The endocannabinoid system, a system of chemicals produced by our own bodies similar to cannabinoids and the receptors that respond to both, is present from the early embryonic stage. Even when an embryo is only two cells, it still has cannabinoid receptors5. In a study on mouse embryos, THC, but not CBD, stopped the development of embryos that were less than 8 cells. However, one of our own cannabinoids, anandamide, also stopped early embryos from developing. CBD exerts some of its effects by increasing levels of anandamide, so it may have negative effects on embryonic development. It must be remembered that this was a 1995 study on mice, so it may not translate to humans. On the other hand, many of the Jamaican women in the study above were “root’s daughters” who smoked cannabis every day, including the earliest weeks of pregnancy.

In conclusion, cannabinoids have been consumed by many pregnant women over the years to relieve uncomfortable symptoms such as nausea. However, using only non-psychoactive hemp is advisable to avoid addiction. It is also important to only use hemp extracts, as well as other herbs and supplements, during pregnancy and pre-conception if it is necessary, and to use them under the advice of a health professional.

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References

1: https://www.leafly.com/news/science-tech/cannabis-safety-while-pregnant

2: https://www.ncbi.nlm.nih.gov/pubmed/27607879

3: http://www.druglibrary.org/schaffer/hemp/medical/can-babies.htm

4: http://www.academia.edu/24964395/The_Wellness_Revolution_Hemp_and_Cannabinoids_Introduction_281_Words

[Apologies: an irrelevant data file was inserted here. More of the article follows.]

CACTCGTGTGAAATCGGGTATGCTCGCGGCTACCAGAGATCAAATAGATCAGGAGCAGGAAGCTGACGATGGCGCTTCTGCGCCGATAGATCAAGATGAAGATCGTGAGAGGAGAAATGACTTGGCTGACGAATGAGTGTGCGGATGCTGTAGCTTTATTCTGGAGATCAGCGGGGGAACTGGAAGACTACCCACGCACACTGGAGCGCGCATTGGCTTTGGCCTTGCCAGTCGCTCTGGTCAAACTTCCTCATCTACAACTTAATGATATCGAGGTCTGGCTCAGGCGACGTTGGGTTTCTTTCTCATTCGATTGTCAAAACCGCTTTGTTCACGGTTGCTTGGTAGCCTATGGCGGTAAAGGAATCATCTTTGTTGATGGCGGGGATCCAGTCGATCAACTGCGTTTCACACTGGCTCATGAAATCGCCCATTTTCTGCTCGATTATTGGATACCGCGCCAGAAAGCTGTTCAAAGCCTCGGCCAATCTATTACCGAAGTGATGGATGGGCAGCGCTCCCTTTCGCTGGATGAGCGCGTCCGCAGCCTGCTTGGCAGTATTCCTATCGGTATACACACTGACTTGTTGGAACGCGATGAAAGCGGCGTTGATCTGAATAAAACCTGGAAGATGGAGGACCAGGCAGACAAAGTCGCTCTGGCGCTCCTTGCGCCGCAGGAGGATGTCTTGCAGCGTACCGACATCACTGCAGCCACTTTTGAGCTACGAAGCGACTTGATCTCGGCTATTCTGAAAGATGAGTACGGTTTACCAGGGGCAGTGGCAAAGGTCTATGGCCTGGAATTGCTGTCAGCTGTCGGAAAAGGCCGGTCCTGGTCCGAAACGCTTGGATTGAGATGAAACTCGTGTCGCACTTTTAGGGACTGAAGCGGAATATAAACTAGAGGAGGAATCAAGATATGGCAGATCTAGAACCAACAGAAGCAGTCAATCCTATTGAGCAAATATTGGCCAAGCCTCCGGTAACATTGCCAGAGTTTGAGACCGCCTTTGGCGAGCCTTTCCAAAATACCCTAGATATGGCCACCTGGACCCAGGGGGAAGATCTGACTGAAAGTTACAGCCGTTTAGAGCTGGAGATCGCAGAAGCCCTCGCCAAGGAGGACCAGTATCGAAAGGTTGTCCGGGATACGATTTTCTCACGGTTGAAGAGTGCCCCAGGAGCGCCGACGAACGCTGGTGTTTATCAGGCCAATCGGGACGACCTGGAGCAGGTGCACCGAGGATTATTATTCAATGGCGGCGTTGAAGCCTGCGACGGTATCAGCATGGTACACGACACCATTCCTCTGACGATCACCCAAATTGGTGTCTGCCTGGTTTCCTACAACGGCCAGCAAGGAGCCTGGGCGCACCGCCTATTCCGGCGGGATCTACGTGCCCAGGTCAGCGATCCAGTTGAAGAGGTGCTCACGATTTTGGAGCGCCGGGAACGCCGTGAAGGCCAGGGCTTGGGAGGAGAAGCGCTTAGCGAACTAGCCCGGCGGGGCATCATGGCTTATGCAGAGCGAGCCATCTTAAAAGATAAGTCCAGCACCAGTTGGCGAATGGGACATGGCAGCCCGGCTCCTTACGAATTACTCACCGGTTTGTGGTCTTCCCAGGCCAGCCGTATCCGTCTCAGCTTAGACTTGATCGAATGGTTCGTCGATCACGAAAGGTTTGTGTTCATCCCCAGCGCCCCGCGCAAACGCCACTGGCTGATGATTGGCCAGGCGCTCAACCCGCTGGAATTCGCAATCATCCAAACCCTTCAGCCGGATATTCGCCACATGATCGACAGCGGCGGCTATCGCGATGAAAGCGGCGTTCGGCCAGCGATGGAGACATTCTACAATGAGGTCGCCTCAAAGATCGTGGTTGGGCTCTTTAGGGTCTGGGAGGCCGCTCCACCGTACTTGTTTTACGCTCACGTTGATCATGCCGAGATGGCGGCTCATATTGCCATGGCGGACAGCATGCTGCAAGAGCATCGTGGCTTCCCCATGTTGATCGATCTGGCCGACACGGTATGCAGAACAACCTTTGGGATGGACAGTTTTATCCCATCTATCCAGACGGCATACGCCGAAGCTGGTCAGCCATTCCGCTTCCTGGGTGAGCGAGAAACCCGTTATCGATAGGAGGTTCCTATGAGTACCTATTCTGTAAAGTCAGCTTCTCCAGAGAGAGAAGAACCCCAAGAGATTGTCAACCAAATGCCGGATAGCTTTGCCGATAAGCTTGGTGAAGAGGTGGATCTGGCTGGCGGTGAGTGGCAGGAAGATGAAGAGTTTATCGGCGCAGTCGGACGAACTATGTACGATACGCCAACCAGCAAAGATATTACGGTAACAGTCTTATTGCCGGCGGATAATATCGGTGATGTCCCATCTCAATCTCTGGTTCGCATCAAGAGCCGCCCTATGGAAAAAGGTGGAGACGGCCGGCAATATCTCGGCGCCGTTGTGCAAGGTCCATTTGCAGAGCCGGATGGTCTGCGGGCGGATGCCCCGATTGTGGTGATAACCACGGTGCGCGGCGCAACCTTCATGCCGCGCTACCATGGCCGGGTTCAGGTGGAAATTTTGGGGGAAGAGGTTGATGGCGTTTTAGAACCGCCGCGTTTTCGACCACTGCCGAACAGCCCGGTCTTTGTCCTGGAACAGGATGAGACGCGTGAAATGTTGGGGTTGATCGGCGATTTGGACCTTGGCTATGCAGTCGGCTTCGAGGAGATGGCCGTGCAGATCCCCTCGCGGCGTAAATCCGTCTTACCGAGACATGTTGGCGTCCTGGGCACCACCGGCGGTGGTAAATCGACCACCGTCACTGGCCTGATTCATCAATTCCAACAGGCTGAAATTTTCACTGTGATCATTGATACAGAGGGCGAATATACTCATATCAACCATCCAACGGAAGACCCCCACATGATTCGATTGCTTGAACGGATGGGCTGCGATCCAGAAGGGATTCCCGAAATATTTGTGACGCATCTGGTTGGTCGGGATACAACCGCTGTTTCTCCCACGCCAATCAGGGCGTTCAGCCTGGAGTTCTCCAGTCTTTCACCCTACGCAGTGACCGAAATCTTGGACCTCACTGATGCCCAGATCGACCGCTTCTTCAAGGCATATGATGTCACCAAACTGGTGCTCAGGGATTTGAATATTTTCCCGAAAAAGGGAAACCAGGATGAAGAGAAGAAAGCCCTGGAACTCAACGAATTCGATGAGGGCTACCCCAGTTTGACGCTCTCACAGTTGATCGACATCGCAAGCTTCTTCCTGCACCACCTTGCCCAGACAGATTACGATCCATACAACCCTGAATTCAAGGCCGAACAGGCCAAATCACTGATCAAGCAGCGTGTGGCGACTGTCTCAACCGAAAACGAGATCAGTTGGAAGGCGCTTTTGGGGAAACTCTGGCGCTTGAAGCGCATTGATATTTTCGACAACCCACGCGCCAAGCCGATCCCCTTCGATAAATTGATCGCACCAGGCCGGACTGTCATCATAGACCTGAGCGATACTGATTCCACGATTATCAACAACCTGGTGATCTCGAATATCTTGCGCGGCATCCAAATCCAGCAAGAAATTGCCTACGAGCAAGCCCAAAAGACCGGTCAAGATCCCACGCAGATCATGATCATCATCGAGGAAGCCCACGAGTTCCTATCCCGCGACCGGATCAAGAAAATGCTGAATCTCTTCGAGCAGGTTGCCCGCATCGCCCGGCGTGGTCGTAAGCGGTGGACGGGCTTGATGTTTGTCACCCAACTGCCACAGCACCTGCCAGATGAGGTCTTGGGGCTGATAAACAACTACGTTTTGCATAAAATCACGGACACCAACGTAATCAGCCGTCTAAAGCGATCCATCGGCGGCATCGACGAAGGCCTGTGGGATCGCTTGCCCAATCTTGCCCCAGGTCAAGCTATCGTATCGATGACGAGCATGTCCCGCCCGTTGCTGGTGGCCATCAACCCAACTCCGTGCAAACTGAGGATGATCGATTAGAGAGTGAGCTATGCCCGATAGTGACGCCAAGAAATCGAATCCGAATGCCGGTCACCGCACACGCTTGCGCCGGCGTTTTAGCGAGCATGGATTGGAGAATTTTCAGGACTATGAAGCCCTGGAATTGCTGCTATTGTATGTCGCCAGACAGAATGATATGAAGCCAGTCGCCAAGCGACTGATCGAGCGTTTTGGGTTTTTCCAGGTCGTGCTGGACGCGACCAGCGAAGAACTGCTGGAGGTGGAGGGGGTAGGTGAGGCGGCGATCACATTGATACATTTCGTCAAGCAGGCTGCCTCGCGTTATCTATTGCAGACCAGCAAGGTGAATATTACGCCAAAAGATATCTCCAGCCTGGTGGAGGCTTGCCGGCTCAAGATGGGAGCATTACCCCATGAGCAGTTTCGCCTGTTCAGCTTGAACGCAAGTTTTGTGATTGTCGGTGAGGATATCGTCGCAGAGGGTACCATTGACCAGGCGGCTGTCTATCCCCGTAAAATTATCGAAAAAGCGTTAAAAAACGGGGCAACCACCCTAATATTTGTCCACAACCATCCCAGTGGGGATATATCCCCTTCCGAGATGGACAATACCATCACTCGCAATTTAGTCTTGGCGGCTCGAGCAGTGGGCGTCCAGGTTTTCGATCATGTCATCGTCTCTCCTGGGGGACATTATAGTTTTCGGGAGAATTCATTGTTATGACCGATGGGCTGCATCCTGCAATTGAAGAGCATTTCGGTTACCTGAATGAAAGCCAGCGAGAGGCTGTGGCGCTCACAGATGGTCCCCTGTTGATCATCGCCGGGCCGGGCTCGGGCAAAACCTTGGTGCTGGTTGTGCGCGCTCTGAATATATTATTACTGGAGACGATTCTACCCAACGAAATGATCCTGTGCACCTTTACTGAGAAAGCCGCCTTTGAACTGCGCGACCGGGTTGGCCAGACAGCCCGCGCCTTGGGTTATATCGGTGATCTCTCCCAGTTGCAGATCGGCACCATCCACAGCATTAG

5: https://www.ncbi.nlm.nih.gov/pubmed/7568154

Hemp Oil, Cannabinoids and Arthritis

By | Health effects of cannabinoids, Hemp Seed Benefits, Uncategorized | No Comments

Aging may be a universal complaint, but what a complaint it is! One of the most common, and sometimes one of the most crippling, problems that aging can cause is arthritis1. According to the CDC, there are 53 million Americans who suffer from a form of arthritis, which is most common in seniors but can strike at any age. “Arthritis” is an umbrella term describing around 200 different diseases, all of which damage the joints and surrounding tissues by inflammation. It is the most common cause of disability in the United States, and can take away the ability to work or perform daily tasks. On the other hand, legal medical cannabis is linked with a 9.4% increase in workforce participation among those over 50, which may partly be caused by an effect on arthritis. This idea is not new. Hemp has been described as a useful way to relieve the pain of arthritis as early as 2800 BC. More recently, anecdotal reports have described the benefits of hemp extracts on both humans and animals with arthritis.

Cannabinoids-Arthritis